Also appearing on the program were Erin Martz, manager of Ethics and Professional Standards for the American Counseling Association, and Gregory Nevins, a supervising senior staff attorney for the advocacy group Lambda Legal.

Martz said the ACA's code of ethics "is not an issue of thought-policing or putting any restrictions on beliefs of any kind."

"The code is concerned with counselors' behaviors and how they interact with their clients," she said.

"Talking to others -- espousing ideas about homosexuality or other beliefs is a behavior," Martz said. "And if that behavior goes into imposing values, that does become an issue."

French said the remediation program itself seeks to change Keeton's beliefs. He said while the ACA code prohibits imposing values, "these counseling professors have won the gold medal in the Olympics of imposing values by trying to change her religious beliefs."

"This is not an issue about conduct in any form of a counseling setting," French said. "This is a First Amendment issue about freedom of expression."

Nevins, the attorney for Lambda Legal, said the potential problem is that "many people, especially young people in the coming-out or questioning process, are looking for a sympathetic and understanding ear.

"To have somebody who is going to introduce their value system in a negative way can be extremely damaging," he said.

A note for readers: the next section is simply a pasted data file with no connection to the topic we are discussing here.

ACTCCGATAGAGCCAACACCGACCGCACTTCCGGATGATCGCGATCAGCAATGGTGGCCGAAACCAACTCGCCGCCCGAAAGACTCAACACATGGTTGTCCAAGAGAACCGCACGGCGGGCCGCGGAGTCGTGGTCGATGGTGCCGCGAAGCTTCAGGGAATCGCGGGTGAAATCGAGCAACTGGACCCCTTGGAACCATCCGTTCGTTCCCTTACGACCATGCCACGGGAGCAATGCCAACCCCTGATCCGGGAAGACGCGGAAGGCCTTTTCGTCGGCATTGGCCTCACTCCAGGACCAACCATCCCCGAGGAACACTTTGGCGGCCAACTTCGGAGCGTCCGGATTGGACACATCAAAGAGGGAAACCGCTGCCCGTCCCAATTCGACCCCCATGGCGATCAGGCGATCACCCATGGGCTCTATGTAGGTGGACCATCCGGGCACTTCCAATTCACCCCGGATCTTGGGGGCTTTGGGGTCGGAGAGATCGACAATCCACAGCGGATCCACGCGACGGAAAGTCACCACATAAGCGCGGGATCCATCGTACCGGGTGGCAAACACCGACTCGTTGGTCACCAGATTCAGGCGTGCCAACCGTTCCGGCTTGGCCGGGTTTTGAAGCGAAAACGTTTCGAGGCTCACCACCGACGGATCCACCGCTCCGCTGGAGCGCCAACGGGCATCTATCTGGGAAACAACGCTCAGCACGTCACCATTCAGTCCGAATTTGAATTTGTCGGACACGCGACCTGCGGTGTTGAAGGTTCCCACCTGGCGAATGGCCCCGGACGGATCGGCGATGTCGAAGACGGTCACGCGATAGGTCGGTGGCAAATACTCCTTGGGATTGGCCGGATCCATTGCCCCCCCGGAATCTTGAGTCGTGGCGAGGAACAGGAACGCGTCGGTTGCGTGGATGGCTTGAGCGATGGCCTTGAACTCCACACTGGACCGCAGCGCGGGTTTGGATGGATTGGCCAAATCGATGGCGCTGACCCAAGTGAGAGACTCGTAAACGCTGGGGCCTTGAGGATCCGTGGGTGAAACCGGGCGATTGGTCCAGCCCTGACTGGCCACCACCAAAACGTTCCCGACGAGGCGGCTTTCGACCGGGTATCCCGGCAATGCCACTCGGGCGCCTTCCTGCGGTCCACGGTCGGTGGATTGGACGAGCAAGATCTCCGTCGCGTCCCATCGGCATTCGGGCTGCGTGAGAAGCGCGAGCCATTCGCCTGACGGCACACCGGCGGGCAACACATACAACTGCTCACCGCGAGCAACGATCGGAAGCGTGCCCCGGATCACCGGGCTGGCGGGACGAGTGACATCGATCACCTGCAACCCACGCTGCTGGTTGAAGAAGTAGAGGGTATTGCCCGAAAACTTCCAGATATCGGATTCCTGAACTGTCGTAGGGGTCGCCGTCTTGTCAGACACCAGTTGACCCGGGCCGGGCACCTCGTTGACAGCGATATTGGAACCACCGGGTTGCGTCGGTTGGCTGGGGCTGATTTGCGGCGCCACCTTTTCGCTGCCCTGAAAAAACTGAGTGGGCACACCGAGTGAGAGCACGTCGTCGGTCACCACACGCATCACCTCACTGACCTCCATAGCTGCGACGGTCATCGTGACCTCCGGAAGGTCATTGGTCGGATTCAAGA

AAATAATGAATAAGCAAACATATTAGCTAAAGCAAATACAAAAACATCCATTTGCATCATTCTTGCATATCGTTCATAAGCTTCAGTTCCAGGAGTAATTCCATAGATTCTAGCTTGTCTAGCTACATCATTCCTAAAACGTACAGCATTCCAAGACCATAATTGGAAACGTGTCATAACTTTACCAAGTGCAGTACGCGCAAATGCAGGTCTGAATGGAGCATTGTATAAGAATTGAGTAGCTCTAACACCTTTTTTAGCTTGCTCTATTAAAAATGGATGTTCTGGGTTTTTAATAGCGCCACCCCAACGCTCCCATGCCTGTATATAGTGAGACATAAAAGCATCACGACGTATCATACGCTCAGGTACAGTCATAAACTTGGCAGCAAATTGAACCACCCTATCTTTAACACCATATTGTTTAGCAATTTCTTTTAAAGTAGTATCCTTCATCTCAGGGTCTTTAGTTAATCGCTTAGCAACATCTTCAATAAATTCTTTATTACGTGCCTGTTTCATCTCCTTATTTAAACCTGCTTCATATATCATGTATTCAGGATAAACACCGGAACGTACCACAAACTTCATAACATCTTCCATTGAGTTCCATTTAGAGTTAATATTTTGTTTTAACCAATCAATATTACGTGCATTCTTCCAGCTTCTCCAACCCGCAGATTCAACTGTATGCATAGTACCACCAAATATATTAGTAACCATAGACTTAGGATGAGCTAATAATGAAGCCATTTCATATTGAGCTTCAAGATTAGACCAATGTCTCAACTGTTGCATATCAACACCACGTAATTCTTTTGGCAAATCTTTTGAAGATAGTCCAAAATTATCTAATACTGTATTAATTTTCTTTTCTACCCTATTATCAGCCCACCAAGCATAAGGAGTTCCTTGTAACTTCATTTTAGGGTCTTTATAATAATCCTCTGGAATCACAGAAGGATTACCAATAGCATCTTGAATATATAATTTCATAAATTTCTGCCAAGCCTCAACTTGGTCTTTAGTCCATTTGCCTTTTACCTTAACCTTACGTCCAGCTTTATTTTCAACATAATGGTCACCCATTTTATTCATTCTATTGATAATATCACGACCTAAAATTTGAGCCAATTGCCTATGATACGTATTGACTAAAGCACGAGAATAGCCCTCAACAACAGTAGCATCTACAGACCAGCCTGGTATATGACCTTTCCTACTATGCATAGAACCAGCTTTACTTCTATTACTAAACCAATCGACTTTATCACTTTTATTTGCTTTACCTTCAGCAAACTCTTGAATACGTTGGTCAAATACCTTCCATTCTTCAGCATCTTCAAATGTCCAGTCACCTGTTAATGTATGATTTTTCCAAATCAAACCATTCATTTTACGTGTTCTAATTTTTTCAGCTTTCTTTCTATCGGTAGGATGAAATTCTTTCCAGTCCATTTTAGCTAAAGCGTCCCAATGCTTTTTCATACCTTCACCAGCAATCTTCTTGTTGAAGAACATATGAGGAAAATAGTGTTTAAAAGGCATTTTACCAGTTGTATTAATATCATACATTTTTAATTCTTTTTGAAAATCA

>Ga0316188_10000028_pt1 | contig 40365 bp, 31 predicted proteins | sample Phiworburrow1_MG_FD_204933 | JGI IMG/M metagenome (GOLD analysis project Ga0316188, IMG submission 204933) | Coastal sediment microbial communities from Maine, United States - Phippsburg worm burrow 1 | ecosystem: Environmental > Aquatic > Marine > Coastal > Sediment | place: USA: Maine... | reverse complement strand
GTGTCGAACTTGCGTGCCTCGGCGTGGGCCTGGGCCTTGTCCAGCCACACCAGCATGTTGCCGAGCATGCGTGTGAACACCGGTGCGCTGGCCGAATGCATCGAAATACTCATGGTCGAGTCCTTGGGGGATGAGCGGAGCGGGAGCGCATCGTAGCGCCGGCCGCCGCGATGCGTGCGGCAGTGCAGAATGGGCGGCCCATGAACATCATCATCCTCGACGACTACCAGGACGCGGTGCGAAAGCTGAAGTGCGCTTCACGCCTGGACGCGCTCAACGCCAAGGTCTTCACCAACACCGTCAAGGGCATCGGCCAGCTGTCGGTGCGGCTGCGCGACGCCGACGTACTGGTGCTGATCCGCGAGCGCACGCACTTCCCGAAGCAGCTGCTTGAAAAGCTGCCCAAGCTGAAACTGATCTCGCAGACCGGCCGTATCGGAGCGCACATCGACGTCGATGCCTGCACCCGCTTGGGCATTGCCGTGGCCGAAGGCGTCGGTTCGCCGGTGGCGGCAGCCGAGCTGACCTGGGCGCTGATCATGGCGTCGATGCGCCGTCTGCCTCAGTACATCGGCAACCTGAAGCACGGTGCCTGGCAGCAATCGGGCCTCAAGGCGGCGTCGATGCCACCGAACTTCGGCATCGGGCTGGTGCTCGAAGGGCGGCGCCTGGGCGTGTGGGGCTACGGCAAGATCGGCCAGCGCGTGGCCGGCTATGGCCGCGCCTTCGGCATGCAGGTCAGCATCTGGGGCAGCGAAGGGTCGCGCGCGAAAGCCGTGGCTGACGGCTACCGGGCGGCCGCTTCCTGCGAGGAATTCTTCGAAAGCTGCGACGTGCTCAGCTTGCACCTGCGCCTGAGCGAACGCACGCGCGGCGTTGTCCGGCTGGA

French said Keeton has repeatedly told the counseling department she would uphold the valid code of ethics of the American Counseling Association. Asked how Keeton would respond in a hypothetical situation of a child coming to her and saying he was gay, French said Keeton would respond in an "ethical and appropriate way."

French said the counseling department has imposed its own set of values to "cleanse" Christianity from students' belief system, violating its own ethics code. When Nevins mentioned that Keeton espoused "conversion therapy," French said the allegation was unsubstantiated.

Nevins said Keeton's or anyone's belief system had to be "pushed to one side." Martz concurred, saying, "In the counseling profession, as with the medical profession, the needs of the client supercede the needs of the counselor."

Keeton's suit asks for nominal and actual damages based on violation of her civil rights.
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Old 07-29-2010, 10:10 AM   #2
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as much as the title made me chuckle (it seems i'll laugh at pretty much anything), i fixed it for you.
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Old 07-29-2010, 10:12 AM   #3
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Old 07-29-2010, 10:48 AM   #4
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Keeton should talk to Melon. He really helped me see how I could maintian my faith in the Bible while changing my views on homosexuality.

Unless, Keeton is insisting that she is willing to pretend she believes homosexuality is okay when counseling clients (which I doubt she is), I think she should be expelled from the program. Sorry but this isn't a freedom of speech argument or an attempt to force her to change her religion.

Besides from a Christian standpoint, in the "old days" she would have accepted persecution as a cost worth paying for "following Christ" rather than suing.

If she's not willing to change her views then she should transfer to private Christian school that will allow her to complete their program.